Calif. lawmaker brushes back Schilling over transgender bathroom post

Former pitcher, analyst claims he was expressing opinion


A California lawmaker with a transgender granddaughter fired a beanball at Curt Schilling, calling the former ESPN commentator and baseball great’s comments on restroom access “hate-filled" and intolerant.

Democratic Rep. Mike Honda cuttingly referenced Schilling’s illustrious baseball career as well as discrimination the lawmaker faced as a Japanese-American in ripping the outspoken former pitcher for posting an Internet meme critical of laws that allow transgendered people to use whatever public restroom they wish.

“As the proud grandfather of a transgender grandchild, Curt Schilling’s post on social media was personal.”

- Rep. Mike Honda, D-Calif.

“As the proud grandfather of a transgender grandchild, Curt Schilling’s post on social media was personal,” Honda, 74, said in a statement. “The Sportscaster's booth is no place for such hate filled speech fueled by intolerance and divisiveness.”

Schilling, who had previously drawn fire from the all-sports network for controversial statements, was fired Wednesday after he posted the meme. The offending post showed a caricaturized apparent transgender with a caption saying “Let him in” and that anyone who objects to such a person using a women’s restroom is a racist who “needs to die.” Schilling later said the only contribution he added was a comment under the re-posted meme.

"A man is a man no matter what they call themselves," he wrote. "Now you need laws telling us differently? Pathetic."

After he was fired, Schilling continued to rail against his critics.

“I didn’t post that ugly-looking picture,” Schilling wrote in a subsequent post. “You frauds out there ranting and screaming about my ‘opinions’ (even if it isn’t) and comments are screaming for ‘tolerance’ and ‘acceptance’ while you refuse to do and be either.”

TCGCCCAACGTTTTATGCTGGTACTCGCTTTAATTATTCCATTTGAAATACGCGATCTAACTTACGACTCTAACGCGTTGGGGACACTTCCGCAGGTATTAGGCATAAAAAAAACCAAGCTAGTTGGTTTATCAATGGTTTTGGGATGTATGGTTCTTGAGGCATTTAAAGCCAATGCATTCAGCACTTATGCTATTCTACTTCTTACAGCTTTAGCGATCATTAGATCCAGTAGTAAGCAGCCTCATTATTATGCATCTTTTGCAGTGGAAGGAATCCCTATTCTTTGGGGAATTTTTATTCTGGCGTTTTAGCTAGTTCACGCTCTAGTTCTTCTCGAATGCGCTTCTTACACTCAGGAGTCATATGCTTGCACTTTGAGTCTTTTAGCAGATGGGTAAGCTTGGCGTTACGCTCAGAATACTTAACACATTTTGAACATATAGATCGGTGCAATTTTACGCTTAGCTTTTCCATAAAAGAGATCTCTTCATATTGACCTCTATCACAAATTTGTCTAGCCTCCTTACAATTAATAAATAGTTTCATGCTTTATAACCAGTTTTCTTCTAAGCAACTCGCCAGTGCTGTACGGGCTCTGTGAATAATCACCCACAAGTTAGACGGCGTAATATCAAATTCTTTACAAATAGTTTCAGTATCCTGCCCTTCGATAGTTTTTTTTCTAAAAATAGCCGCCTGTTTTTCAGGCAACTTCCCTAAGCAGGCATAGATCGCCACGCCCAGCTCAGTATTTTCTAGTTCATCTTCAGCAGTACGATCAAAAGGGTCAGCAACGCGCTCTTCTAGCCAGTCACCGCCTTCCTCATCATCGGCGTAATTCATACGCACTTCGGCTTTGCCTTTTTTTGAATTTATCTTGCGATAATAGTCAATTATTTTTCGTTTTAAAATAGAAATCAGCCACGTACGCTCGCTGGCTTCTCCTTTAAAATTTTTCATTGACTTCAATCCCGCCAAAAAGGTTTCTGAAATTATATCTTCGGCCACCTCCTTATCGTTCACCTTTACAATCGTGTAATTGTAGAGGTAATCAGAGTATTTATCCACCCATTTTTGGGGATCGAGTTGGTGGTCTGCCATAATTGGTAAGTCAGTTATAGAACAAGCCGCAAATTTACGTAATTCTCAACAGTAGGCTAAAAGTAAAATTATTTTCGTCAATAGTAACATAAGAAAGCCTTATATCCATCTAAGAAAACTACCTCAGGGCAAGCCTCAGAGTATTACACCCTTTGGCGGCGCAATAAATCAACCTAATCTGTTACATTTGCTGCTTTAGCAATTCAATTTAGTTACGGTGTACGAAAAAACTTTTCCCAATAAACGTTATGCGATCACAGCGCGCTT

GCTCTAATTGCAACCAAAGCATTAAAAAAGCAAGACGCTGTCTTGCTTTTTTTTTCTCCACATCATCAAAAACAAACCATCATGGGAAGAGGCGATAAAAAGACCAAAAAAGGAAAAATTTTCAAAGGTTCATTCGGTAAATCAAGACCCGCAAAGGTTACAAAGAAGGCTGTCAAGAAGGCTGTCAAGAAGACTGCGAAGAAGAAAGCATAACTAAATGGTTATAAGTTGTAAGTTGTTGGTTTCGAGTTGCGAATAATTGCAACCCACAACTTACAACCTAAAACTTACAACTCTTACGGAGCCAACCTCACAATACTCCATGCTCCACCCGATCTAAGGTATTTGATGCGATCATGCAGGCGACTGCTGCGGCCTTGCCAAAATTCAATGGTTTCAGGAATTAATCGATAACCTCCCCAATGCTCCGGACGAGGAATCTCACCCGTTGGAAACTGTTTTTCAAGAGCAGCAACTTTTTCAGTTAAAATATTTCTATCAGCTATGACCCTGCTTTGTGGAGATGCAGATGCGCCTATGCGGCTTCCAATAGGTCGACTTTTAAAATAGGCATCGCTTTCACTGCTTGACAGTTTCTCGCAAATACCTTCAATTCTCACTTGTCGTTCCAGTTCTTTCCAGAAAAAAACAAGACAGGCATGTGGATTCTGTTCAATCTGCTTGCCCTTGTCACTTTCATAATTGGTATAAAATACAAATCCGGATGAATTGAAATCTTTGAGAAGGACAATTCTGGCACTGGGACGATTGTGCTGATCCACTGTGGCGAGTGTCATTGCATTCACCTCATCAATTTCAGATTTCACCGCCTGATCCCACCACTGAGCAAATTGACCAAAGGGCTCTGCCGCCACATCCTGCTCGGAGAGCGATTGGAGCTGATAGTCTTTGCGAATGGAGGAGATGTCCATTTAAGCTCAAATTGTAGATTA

Honda, who was forced to live in a World War II-era Japanese internment camp as a young boy, referenced the most memorable moment of Schilling’s baseball career, when he pitched the Boston Red Sox to a World Series championship in 2004 despite an ankle injury that left one sock visibly bloody.

“Mr. Schilling, having a bloody sock is nothing compared to being put in a prison camp for three years by my own country just because of my ancestry. I could have easily allowed this experience to harden my heart. Instead, I’ve dedicated my life to fighting for the expansion of civil rights for all and protecting the diversity that makes our country so rich, while you got rich playing a sports game.”

ESPN suspended Schilling from the Little League World Series last year over a tweet in which he compared Muslims to Nazi-era Germans. The network announced Wednesday night that he had been fired.

"ESPN is an inclusive company," the network said in a statement. "Curt Schilling has been advised that his conduct was unacceptable and his employment with ESPN has been terminated."

An undisputed workhorse on the pitcher's mound, Schilling had a 216-146 record in a 20-year career with five teams, adding a .846 playoff winning percentage that is among the best in baseball history. He became eligible for the Baseball Hall of Fame in 2013 and this year, his fourth on the ballot, he received more than half of the votes but far short of the 75 percent needed for induction.

The Associated Press contributed to this report.